In what is being considered a big win for all California cannabis companies after the federal government declined to proceed with civil forfeiture action initiated by the California Highway Patrol following a traffic stop of two marijuana delivery drivers, and the court ordered the money returned.
Attorneys for the cannabis businesses say these traffic stops targeting state-legal cannabis companies – and then calling in the feds to seize whatever goods and cash they found – were part of a systematic effort to undercut the burgeoning cannabis industry.
Although these companies are operating under the guidelines set forth by Prop. 64 the Adult Use of Marijuana Act, the cultivation, production, sale and use of marijuana remains illegal under the U.S. Controlled Substances Act. Federal and state justice agencies alike have, in the course of the failed War on Drugs, also availed themselves of a civil procedure known as civil forfeiture, designed to curb organized criminal activity (gangs, drug dealers, etc.).
State law enforcement agencies in California can no longer do this because marijuana is no longer flatly outlawed. So instead, it appears they were forwarding this means to undercut cannabis operations to the federal government.
Troopers Stop Marijuana Delivery Trucks, Call Feds to Seize Funds
According to Marijuana Business Daily, troopers with the state Highway Patrol detained two employees driving a company-owned vehicle on the interstate, bound back to Eureka after delivering medical marijuana products to the marijuana area.
In a lawsuit filed by the cannabis company over the cash seizure, plaintiffs alleged a conspiracy between CHP and the U.S. Department of Homeland Security. They alleged the state-licensed marijuana distribution-only company were stopped earlier by CHP and received a warning for alleged mudflap violations on their vehicle. They had their cell phones taken, their personal travel funds confiscated and were released without charges filed after being detained for 6-7 hours, their hands in cuffs behind their backs.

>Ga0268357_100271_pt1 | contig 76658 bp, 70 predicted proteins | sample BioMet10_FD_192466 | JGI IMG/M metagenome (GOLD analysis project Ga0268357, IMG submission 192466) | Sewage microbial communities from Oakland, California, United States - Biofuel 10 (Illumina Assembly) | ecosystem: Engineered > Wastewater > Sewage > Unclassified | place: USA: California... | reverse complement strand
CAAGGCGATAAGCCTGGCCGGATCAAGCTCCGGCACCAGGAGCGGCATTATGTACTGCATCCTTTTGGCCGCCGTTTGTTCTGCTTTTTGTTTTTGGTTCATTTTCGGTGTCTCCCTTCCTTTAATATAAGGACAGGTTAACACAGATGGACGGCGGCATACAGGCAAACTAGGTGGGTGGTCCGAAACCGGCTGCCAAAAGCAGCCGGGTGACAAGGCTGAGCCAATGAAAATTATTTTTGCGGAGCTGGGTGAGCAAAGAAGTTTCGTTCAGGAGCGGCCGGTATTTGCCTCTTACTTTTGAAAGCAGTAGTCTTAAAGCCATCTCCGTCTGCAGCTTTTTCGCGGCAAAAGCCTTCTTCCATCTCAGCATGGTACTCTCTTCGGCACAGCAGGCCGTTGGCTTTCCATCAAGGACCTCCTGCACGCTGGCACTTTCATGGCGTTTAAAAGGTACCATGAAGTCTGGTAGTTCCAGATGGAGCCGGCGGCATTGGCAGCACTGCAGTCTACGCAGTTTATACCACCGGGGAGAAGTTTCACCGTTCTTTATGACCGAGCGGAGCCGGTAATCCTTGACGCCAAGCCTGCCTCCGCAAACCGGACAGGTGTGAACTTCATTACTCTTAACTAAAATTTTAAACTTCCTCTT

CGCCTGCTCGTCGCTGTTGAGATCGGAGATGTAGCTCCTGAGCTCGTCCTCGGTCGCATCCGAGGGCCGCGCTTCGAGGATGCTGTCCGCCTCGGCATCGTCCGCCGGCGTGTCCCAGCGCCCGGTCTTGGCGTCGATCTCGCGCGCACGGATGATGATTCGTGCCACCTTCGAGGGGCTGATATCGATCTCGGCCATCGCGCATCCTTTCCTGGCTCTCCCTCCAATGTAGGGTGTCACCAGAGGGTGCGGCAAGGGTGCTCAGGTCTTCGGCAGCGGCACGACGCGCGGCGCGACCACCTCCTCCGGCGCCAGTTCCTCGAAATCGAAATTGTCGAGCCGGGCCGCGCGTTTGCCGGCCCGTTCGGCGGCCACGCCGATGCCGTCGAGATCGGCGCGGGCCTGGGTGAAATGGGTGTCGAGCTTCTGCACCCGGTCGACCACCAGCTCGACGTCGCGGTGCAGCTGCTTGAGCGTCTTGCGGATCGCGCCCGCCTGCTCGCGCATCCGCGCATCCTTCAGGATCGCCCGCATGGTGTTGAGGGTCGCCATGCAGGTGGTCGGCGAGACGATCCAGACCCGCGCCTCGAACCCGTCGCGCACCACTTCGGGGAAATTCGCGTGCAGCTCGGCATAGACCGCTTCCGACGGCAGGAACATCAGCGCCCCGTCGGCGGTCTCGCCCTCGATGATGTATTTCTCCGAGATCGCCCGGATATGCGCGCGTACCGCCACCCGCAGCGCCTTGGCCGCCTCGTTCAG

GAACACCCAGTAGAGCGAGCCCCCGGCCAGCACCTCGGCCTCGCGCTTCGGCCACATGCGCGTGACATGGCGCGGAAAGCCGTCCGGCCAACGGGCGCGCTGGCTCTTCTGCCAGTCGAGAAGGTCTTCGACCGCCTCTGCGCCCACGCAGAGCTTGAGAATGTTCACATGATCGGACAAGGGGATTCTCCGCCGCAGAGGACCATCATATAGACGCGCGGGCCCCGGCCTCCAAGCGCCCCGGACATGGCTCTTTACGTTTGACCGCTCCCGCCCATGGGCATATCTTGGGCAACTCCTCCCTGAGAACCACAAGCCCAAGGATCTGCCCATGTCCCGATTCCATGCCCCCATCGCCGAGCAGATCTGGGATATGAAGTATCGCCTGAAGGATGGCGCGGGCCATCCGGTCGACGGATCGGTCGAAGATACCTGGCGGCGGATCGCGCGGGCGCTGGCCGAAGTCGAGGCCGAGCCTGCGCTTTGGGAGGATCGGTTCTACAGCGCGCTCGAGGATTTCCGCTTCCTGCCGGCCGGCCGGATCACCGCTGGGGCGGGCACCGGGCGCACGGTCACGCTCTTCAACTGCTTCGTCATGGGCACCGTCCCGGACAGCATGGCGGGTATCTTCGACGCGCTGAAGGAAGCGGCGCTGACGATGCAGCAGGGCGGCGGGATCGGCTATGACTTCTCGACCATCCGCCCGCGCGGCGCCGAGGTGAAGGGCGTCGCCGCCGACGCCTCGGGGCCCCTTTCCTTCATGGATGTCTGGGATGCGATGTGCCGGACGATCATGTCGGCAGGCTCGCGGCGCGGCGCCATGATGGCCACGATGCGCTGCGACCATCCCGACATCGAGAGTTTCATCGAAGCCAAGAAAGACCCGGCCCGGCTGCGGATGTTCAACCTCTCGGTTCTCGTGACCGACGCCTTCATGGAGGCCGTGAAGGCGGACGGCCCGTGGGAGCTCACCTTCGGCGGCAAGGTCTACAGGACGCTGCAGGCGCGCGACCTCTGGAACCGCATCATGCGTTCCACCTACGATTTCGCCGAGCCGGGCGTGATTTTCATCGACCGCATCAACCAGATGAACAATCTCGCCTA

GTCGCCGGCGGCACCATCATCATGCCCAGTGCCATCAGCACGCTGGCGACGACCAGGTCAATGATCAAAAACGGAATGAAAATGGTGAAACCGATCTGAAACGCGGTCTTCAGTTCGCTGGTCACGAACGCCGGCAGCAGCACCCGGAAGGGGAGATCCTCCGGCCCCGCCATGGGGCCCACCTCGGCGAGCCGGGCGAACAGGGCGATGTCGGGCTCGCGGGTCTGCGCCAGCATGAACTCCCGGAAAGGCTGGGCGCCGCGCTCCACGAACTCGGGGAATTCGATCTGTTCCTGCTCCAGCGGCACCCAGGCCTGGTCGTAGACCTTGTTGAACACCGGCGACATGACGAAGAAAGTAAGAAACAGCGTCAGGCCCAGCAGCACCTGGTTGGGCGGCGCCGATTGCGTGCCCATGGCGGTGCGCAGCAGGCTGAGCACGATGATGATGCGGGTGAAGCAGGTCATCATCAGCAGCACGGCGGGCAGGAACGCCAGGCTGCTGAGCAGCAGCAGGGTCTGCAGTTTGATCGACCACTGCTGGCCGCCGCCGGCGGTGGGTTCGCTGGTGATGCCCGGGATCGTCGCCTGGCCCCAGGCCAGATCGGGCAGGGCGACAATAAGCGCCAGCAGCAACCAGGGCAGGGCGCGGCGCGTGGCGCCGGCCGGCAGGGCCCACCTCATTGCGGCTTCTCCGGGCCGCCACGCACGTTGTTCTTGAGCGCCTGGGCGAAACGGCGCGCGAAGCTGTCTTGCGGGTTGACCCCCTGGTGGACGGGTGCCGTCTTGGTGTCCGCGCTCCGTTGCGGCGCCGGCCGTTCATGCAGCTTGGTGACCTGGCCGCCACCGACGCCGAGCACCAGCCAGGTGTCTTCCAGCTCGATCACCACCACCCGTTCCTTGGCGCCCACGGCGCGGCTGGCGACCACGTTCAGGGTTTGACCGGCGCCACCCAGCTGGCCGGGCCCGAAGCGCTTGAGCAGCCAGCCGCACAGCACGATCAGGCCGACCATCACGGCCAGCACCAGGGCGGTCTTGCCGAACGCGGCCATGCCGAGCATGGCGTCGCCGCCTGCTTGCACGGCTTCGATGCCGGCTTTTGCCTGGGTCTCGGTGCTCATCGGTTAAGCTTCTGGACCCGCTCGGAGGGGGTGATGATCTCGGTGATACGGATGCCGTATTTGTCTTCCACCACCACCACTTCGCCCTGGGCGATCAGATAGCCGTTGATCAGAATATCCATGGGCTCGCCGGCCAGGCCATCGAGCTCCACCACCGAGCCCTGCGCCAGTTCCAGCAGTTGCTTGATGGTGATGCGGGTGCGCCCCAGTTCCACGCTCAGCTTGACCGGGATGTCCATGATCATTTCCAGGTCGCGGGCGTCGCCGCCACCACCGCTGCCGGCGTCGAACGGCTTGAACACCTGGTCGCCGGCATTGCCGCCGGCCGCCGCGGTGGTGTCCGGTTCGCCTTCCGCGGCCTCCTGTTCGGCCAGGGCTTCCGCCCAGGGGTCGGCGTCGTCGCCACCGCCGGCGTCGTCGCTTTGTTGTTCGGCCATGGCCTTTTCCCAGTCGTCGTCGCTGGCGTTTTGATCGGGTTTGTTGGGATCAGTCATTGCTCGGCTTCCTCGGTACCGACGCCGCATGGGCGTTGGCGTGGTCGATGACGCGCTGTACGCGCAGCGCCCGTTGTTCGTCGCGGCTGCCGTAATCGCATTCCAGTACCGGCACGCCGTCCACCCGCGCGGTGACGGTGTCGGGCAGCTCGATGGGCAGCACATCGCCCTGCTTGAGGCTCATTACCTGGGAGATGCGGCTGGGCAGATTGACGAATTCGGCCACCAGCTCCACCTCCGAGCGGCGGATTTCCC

In another stop, the employees identified themselves and their employer and were handcuffed and taken to the local substation, where DHS was called to assume the investigation. Plaintiffs alleged CHP didn’t have enough evidence to arrest the pair, but when DHS arrived, they seized the company’s cash from a vehicle inside the safe, and the money was transferred to the federal agency.
DHS, unlike the U.S. Department of Justice, is not bound by the federal Rohrabacher-Blumenauer Amendment, which bars the DOJ from interfering with cannabis companies that are licensed/legal under state law.
Los Angeles cannabis business attorneys know the issue raised the question of whether businesses should avoid transport travel on California’s highways.
Court Returns Cannabis Company Funds Seized in Stop
In reaching its conclusion that the funds seized by DHS should be returned, prosecutors cited the law as set forth under U.S. v. McIntosh, in which the U.S. Court of Appeals for the Ninth Circuit backed the Rohrabacher-Blumenauer Amendment, in 10 consolidated cases, dismissing criminal charges against state-legal cannabis companies.
This most recent case is important because it affirms that state-legal marijuana operators across the country can no successfully challenge federal forfeiture filings that involve the seizure of cash and/or products seized by or given to authorities for the federal government.
The Los Angeles CANNABIS LAW Group represents growers, dispensaries, ancillary companies, patients, doctors and those facing marijuana charges. Call us at 949-375-4734.
California cannabis distributor threatens legal battle with feds over cash seizure, September 2018, 2019, Marijuana Business Daily